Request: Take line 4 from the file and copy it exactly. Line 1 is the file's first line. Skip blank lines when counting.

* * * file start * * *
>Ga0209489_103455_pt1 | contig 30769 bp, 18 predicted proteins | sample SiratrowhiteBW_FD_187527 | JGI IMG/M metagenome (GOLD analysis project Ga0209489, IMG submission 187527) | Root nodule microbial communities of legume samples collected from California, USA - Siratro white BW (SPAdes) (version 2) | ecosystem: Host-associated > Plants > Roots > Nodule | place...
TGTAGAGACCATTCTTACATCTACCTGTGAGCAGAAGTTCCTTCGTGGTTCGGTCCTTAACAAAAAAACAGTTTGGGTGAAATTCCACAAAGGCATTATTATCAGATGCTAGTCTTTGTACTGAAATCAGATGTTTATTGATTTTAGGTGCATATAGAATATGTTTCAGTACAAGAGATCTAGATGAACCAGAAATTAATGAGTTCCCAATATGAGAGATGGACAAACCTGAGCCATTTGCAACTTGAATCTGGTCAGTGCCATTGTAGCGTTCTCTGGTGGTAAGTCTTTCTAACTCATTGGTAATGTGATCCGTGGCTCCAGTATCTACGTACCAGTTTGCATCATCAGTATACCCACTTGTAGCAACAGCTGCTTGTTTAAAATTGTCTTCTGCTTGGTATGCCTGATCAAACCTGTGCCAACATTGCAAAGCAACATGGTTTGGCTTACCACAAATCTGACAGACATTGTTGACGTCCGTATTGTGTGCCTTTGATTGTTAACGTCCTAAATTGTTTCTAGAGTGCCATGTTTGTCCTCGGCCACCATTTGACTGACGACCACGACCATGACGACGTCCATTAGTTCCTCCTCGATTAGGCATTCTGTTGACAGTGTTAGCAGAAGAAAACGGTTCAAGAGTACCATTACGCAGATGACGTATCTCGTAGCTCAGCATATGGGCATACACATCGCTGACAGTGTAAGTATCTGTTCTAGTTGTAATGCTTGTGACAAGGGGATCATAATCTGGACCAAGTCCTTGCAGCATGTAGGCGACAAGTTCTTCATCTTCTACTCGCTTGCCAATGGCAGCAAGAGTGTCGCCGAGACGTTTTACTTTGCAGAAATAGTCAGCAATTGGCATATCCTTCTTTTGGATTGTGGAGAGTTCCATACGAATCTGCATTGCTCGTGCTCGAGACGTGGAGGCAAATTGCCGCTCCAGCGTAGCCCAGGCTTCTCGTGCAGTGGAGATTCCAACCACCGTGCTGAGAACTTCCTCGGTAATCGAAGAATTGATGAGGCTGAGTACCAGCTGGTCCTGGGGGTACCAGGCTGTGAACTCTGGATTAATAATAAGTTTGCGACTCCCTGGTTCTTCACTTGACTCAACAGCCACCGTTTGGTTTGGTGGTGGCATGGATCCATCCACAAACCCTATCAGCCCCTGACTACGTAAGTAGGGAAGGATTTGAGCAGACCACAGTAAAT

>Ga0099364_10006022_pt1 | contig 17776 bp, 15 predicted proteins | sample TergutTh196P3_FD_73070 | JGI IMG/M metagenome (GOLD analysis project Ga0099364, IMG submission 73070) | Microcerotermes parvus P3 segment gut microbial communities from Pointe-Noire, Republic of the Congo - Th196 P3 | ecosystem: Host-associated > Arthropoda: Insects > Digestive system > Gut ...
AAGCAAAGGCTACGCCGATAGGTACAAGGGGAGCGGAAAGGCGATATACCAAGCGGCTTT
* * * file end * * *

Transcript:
AAGCAAAGGCTACGCCGATAGGTACAAGGGGAGCGGAAAGGCGATATACCAAGCGGCTTT